In what would be a monumental move — and we might ad good for independent media breaking the shackles of the mainstream's ongoing attempts to police content and punish dissent — Google's total dominance over online advertising could soon come to an end.
CNBC revealed Friday that no less than 50 sate attorneys general have been investigating Google's business practices as part of a months long probe alongside a parallel DOJ effort, and momentum is gaining toward a looming major antitrust lawsuit against the internet giant.
Leading the probe among the states is Texas Attorney General Ken Paxton, who did not comment in Friday's CNBC report. Google, however, did respond, with a Google spokesperson rebutting with, “The facts are clear, our digital advertising products compete across a crowded industry with hundreds of rivals and technologies, and have helped lower costs for advertisers and consumers.”
President Trump has lately put big tech in the spotlight over allegations of targeted censorship of conservative content, lately signing an executive order which seeks to reduce liability protections of major internet companies like Twitter, Facebook, and Google.
Independent and alternative voices have also long complained of being demonetized or unfairly targeted for analysis and commentary falling outside of accepted 'groupthink'.
Really good #YouTube creators were demonetized yesterday-Lisa Page gets a TV spokesperson job. Please support any that you can, @HighImpactFlix @Jay_D007 and others. @realDonaldTrump where are the RICO charges on the Google-owned groups? Yelling into the abyss. #Shadowbanned pic.twitter.com/DMzVhApUXl— Millions for Truth (@Millions4Trump2) June 5, 2020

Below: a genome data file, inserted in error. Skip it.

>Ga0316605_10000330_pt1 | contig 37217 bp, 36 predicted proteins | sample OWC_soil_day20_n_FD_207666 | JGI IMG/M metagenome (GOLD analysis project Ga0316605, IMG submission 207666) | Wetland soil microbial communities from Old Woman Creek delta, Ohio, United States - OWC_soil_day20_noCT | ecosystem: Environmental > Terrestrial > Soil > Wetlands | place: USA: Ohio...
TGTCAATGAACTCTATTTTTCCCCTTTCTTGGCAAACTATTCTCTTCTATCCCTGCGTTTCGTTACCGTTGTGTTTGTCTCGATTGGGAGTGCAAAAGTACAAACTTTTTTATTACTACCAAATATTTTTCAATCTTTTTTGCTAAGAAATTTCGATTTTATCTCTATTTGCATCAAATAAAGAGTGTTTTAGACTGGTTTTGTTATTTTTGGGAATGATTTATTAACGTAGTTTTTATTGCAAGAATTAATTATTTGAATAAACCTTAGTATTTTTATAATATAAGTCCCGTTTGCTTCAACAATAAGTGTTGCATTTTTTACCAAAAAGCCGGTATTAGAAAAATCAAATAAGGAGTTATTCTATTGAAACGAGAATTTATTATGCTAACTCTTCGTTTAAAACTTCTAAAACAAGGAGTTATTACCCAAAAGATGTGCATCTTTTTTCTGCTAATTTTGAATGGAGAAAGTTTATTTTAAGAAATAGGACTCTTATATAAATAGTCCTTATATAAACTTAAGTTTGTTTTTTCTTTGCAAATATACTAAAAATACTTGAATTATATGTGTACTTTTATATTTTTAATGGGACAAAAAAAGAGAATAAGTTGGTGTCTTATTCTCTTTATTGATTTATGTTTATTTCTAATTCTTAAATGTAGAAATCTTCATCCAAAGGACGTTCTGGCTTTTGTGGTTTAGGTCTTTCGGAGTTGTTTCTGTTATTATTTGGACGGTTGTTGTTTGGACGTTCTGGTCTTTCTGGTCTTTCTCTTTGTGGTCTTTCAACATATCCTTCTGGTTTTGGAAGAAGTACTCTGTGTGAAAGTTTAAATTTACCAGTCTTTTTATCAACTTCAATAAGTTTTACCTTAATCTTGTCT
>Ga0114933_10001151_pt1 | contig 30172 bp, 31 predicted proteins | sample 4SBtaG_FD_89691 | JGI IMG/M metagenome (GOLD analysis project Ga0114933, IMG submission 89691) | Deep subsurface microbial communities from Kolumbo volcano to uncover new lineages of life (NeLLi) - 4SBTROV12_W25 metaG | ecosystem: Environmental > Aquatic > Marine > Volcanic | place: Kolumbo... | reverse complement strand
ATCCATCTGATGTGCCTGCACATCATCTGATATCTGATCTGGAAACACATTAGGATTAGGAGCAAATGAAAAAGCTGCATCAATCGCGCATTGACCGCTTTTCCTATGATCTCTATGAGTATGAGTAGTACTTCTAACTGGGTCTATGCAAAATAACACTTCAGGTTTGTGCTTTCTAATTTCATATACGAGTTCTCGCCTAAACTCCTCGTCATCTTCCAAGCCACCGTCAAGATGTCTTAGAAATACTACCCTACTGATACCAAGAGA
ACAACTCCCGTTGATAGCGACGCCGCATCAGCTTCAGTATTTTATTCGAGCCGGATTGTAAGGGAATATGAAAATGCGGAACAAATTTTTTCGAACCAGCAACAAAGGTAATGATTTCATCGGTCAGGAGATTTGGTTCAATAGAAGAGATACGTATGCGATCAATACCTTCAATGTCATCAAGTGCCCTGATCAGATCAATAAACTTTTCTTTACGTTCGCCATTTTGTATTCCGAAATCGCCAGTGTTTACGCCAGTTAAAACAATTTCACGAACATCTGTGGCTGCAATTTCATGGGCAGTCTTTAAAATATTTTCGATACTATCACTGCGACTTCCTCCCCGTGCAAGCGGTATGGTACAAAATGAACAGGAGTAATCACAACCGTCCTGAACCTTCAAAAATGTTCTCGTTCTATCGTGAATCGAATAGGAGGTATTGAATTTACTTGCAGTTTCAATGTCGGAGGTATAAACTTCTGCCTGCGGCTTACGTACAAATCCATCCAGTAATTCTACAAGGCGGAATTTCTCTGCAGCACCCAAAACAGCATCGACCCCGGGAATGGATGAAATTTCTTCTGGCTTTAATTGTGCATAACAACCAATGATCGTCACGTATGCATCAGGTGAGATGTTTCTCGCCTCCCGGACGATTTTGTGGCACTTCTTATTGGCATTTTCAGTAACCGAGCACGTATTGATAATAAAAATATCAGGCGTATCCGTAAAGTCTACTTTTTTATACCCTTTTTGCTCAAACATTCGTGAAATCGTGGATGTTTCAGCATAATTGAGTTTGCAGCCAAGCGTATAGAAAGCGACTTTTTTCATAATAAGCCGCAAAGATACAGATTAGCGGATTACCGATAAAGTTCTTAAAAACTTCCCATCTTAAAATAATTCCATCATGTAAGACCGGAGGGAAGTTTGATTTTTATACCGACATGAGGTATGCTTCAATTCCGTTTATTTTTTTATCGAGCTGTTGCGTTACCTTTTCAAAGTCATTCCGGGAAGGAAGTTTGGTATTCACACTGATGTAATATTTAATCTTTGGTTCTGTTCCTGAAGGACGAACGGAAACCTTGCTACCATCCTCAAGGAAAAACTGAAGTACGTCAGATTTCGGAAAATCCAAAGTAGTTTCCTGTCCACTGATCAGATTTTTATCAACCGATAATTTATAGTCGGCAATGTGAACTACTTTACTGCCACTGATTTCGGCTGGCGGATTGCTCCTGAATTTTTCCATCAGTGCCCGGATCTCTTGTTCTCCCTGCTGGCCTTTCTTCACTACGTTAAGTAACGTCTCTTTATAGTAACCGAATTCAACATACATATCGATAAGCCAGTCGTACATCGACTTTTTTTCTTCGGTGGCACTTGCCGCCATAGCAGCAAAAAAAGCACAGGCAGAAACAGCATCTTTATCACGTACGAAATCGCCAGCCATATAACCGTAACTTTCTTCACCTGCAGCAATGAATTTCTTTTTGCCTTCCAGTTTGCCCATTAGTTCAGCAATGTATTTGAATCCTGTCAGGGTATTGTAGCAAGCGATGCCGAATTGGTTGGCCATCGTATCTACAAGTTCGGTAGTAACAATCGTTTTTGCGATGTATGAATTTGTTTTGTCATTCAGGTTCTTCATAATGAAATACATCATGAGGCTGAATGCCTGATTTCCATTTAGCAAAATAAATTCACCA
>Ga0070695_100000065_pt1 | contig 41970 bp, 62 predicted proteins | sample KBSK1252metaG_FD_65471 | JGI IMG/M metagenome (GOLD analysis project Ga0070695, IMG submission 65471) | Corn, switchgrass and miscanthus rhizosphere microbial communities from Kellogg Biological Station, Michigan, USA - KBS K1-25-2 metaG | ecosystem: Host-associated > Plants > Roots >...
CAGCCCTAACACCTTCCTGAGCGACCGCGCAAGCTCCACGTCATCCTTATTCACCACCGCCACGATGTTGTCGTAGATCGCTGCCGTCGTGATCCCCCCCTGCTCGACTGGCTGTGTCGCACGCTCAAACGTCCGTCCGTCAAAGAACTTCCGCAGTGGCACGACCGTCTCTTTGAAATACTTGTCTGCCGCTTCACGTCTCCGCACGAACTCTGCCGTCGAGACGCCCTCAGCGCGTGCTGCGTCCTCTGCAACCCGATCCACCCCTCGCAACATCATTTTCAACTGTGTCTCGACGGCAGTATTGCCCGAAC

It remains that the bulk of Google's some $161 billion in revenue comes via ad sales, with a far smaller amount coming through products the tech giant and its parent company Alphabet Inc. are traditionally known for: software and technology.
CNBC summarizes what's at stake as follows:
Critics have said that Google bundles its ad tools so that rivals can’t afford to match its offerings and that its operation of search results, YouTube, Gmail and other services to hinder ad competition. They also say that Google owns all sides of the “auction exchange” through which ads are sold and bought, giving it an unfair advantage.
But a key legal obstacle the courts would have to consider is the fact that Google's ad group doesn't function as a stand alone business, but is made up of Google Ads, Google Marketing Platform, and Google Ad Manager.
* * *
A prior WSJ explainer walked through how Google ad dominance works in three charts:
Source: the company's website, via WSJ
If said company wants advertise on third-party websites and apps:
And finally, if the airline wants to advertise on YouTube: